The Federal Housing Finance Agency (FHFA) announced that a fee from Fannie Mae and Freddie Mac, which FHFA previously approved and which makes refinancing more expensive for mortgages backed by those companies, will be delayed until December 1.
FHFA also said the fee will not apply to refinance loans with balances below $125,000. The fee is 0.5 percent and would add an additional cost of $1,400 to the average mortgage loan. Fannie and Freddie provide financial backing for around half of all U.S. mortgages and are Government Sponsored Enterprises (GSEs).
Today, the Center for Responsible Lending along with the National Fair Housing Alliance, National Consumer Law Center (on behalf of its low-income clients), and Consumer Federation of America, said FHFA’s delay and narrowing of the fee, but the agency must completely eliminate the fee and take additional steps to ensure low- to moderate-income and lower-wealth mortgage borrowers can refinance, so that they can more easily afford their mortgage.
“FHFA took a step toward addressing concern over the refinancing fee, but more needs to be done to ensure lower-wealth families can obtain needed relief through refinancing. Lower-wealth homeowners, disproportionately people of color, are most negatively impacted by COVID-19, leading them to struggle financially during this period of both health and economic crises. These hard-working families should be able to refinance at the historically low interest rates to save money on their mortgage – just as higher-wealth homeowners are doing,” said Nikitra Bailey, Executive Vice President at the Center for Responsible Lending. “The GSEs should not increase fees in a crisis. This entire episode demonstrates yet again why the GSEs should be regulated as utilities to fulfill their public mission and responsibility.”
Bailey added, “Recovery from the Great Recession was uneven with most of the support from the Home Affordable Refinance Program (HARP) going to wealthier households. We must learn from the past to ensure a just recovery that does not leave Black and Brown communities behind. The SBA Paycheck Protection Program has already failed to be distributed equitably. Another form of large-scale government support cannot be permitted to do the same.”
Lisa Rice, President at the National Fair Housing Alliance said, “Because of the GSEs’ Loan Level Pricing Adjustments (LLPAs) – a crude matrix for measuring risk – borrowers of color are already disproportionately steered to FHA loan products, severely limiting their mortgage credit options. The proposed added fee only exacerbates this systematic barrier to credit access for consumers of color. FHFA should be implementing policies that minimize lending steering not working to decrease opportunities for underserved borrowers. This added fee also diminishes the GSEs’ ability to fulfill their charter and mission requirement to ‘promote access to mortgage credit’ for ‘central cities, rural areas, and underserved areas.’ The National Fair Housing Alliance calls on the Federal Housing Finance Agency to abandon its proposal to implement the mortgage refinancing fee.”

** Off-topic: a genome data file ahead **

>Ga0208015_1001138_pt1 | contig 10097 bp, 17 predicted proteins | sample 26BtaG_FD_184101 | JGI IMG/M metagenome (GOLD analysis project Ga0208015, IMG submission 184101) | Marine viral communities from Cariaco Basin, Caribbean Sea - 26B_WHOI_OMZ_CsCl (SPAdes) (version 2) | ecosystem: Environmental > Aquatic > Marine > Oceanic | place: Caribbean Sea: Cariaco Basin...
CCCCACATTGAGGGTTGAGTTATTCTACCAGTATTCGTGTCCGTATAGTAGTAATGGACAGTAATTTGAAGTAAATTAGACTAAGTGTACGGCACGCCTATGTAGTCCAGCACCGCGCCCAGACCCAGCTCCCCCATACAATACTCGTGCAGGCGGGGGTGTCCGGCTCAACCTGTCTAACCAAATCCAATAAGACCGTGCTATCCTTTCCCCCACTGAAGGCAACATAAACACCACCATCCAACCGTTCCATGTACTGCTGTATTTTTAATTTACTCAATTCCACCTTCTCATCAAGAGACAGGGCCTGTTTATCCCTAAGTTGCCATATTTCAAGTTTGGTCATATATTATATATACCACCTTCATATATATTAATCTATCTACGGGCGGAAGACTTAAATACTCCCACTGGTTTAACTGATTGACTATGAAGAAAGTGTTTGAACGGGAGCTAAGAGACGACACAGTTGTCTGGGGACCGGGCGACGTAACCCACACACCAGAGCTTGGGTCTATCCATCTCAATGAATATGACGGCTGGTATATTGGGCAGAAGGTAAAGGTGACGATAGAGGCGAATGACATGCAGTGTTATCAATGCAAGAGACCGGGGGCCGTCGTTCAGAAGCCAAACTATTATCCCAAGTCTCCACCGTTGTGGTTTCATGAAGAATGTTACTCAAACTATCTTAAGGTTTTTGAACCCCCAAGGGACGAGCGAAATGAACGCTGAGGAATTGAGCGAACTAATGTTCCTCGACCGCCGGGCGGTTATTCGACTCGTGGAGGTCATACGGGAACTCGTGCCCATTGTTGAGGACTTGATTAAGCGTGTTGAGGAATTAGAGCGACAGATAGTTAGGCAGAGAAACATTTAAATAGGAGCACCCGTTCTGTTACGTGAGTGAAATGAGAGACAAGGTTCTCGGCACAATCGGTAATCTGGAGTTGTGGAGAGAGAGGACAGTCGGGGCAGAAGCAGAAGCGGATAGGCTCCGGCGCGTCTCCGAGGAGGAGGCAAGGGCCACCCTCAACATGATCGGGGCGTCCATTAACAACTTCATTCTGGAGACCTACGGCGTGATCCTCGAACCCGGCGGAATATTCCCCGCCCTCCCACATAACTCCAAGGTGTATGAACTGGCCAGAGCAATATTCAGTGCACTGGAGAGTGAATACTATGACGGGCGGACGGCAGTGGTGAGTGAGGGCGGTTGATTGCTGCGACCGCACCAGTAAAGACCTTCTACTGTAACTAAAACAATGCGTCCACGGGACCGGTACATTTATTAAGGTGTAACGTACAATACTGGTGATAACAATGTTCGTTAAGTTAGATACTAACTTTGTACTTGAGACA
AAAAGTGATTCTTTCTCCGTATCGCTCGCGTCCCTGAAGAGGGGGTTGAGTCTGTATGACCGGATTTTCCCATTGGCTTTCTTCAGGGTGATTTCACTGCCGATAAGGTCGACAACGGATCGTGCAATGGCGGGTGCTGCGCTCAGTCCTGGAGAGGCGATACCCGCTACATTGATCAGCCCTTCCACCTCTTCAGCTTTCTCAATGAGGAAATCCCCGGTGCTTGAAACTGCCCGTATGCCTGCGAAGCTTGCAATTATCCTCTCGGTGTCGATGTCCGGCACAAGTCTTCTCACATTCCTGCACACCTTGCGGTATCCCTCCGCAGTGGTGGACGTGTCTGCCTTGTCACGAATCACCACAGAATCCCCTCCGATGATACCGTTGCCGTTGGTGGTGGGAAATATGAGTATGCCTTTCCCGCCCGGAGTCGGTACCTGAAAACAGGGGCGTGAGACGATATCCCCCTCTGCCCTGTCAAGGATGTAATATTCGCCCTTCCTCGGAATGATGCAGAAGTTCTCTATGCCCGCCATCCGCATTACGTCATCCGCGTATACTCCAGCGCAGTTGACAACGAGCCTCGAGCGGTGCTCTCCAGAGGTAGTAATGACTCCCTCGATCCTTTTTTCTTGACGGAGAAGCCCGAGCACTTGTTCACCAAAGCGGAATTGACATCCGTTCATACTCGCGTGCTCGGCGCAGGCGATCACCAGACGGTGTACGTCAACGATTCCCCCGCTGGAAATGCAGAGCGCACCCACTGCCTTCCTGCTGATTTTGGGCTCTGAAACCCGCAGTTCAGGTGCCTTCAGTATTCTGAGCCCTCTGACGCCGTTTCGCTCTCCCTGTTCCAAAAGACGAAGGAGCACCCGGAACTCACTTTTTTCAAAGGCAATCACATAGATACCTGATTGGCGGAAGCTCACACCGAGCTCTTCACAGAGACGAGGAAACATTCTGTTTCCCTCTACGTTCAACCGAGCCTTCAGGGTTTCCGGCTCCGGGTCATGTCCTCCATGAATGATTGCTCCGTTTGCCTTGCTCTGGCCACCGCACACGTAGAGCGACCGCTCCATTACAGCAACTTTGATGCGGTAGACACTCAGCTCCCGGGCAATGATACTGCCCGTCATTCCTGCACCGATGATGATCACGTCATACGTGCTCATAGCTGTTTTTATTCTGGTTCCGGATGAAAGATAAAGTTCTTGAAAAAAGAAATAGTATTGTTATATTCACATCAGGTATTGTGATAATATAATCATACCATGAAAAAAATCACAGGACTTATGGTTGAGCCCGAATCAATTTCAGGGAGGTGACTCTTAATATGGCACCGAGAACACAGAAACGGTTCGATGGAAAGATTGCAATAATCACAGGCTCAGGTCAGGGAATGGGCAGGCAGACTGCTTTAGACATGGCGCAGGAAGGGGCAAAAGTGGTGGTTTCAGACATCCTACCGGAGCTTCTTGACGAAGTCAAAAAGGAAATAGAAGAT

Alys Cohen, Staff Attorney in the National Consumer Law Center’s Washington Office, stated, “Many homeowners, especially in Black and Latinx communities, are finding it hard to meet their financial obligations right now as the nation faces the health and economic consequences of the pandemic. The option to affordably refinance without additional fees would allow homeowners to more easily pay other bills and better use their often-limited financial resources. Government-backed mortgage refinancings should be made widely available during these unprecedented times and should not play a role in further exacerbating racial inequality.”
Mitria Wilson, Director of Housing Policy at the Consumer Federation of America, noted, “As the nation continues to navigate the COVID-19 pandemic and its corresponding economic challenges, now is not the time to needlessly increase the costs of refinance products for consumers. FHFA’s decision to delay implementation of the refinance fee is important, but still not enough. Ultimately, the FHFA should reconsider and reverse its decision requiring the GSEs to assess the fee in the first place.”